Better Overhaul The Welfare State

For a long time now, the United States has had imposed on it the concept of Salvation By Bureaucracy.  Not spiritual but material salvation.  Welcome to our welfare state.  It isn’t the kind of welfare state we should have, since these bureaucracies are inadequate and wasteful and very expensive, and government deficits are still rising.  Every year 70 billion Medicare and Medicaid dollars are lost to fraud and improper payments, which means every year 70 billion is poured down a rathole, thus we often have Salvation By Bureaucracy for people who don’t need to be saved.

I say we ought to do what Charles Murray has proposed:  abolish Medicare and Medicaid and all other transfer-payment programs, and replace them with an annual grant of $13,000 to every adult in the nation, 21 and older.  The grant would be reimbursed through a surtax placed on what are by anyone’s estimation decent salaries.  This way, Salvation By Bureaucracy is attenuated.  This way, low wages are less of a burden.  This way, Social Security and Medicare never become unspeakably insolvent.  This way, bargaining for a particular salary can be a sure thing.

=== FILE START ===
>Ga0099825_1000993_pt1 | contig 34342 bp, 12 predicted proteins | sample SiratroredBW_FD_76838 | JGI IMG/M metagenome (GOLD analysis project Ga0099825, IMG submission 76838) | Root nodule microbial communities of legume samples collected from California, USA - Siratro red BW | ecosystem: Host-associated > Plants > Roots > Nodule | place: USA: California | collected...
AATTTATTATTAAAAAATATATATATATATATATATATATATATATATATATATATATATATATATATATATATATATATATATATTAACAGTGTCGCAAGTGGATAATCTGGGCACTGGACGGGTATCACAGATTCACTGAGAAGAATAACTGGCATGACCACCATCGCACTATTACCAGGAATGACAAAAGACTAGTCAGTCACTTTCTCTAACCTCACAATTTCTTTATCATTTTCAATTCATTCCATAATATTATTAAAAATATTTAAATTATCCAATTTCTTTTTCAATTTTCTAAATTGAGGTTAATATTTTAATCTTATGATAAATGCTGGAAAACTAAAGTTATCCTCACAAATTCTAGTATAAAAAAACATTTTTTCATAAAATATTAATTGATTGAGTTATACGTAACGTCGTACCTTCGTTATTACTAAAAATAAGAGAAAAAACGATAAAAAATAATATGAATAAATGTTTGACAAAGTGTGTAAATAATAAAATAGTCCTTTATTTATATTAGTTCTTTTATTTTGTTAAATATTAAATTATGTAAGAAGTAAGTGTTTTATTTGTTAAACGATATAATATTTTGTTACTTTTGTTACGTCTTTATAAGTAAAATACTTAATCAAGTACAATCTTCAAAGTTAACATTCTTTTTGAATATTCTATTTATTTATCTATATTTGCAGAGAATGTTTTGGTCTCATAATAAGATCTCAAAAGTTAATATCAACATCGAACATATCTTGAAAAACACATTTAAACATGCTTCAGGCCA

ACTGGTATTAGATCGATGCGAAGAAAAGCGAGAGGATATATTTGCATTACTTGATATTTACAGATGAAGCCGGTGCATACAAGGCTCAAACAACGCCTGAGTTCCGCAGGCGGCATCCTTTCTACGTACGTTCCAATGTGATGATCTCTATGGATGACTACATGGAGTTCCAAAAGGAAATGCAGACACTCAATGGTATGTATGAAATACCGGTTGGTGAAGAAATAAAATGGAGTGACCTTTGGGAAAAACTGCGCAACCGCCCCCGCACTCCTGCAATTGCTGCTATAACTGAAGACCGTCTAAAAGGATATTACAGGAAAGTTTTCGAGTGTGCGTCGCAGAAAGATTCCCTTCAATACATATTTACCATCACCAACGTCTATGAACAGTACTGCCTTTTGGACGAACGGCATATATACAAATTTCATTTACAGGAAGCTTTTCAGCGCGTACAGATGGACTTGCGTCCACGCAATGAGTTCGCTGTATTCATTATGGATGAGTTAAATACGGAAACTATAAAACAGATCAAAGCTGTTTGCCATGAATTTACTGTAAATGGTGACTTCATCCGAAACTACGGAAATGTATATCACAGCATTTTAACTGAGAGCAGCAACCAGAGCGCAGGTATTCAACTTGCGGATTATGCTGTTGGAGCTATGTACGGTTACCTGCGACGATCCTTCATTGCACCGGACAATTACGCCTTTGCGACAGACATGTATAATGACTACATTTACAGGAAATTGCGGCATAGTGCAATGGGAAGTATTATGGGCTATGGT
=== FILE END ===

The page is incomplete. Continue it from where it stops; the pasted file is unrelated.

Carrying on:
My own view is that at the same time there should be nationwide federal propaganda teaching the American people to use this money for health care, assisted living, car insurance—the important things.  It should stress that this is all the government money they will be getting, unless the states are stupid enough to provide some welfare dough of their own.  Many will not listen, of course, but others will; and why, in any case, should we have a government which babies American adults?  Bureaucrats regularly decide things for low-income people, as though they alone possess the smarts for this.  They won’t be propagandists; they’ll be—and they are—nannies.  But nannies can’t prevent the staggering debt that will spring up when, in the span of two decades, millions and millions of Americans start receiving Social Security and Medicare.  What politicians have recently done is cut taxes by $1.5 trillion, but, well, what’s going on is not exactly economic conservatism.

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